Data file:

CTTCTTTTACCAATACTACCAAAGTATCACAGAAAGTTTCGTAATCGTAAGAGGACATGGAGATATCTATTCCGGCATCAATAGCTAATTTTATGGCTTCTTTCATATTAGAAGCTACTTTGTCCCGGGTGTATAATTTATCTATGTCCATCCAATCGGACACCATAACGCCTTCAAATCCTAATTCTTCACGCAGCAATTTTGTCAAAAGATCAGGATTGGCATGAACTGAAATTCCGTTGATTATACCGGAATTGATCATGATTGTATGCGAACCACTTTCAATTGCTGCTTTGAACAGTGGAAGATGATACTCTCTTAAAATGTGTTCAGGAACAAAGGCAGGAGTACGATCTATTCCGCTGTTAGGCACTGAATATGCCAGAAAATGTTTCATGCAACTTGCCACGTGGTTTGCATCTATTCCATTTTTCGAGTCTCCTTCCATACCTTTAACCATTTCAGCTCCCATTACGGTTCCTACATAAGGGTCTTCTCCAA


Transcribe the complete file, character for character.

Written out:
CTTCTTTTACCAATACTACCAAAGTATCACAGAAAGTTTCGTAATCGTAAGAGGACATGGAGATATCTATTCCGGCATCAATAGCTAATTTTATGGCTTCTTTCATATTAGAAGCTACTTTGTCCCGGGTGTATAATTTATCTATGTCCATCCAATCGGACACCATAACGCCTTCAAATCCTAATTCTTCACGCAGCAATTTTGTCAAAAGATCAGGATTGGCATGAACTGAAATTCCGTTGATTATACCGGAATTGATCATGATTGTATGCGAACCACTTTCAATTGCTGCTTTGAACAGTGGAAGATGATACTCTCTTAAAATGTGTTCAGGAACAAAGGCAGGAGTACGATCTATTCCGCTGTTAGGCACTGAATATGCCAGAAAATGTTTCATGCAACTTGCCACGTGGTTTGCATCTATTCCATTTTTCGAGTCTCCTTCCATACCTTTAACCATTTCAGCTCCCATTACGGTTCCTACATAAGGGTCTTCTCCAA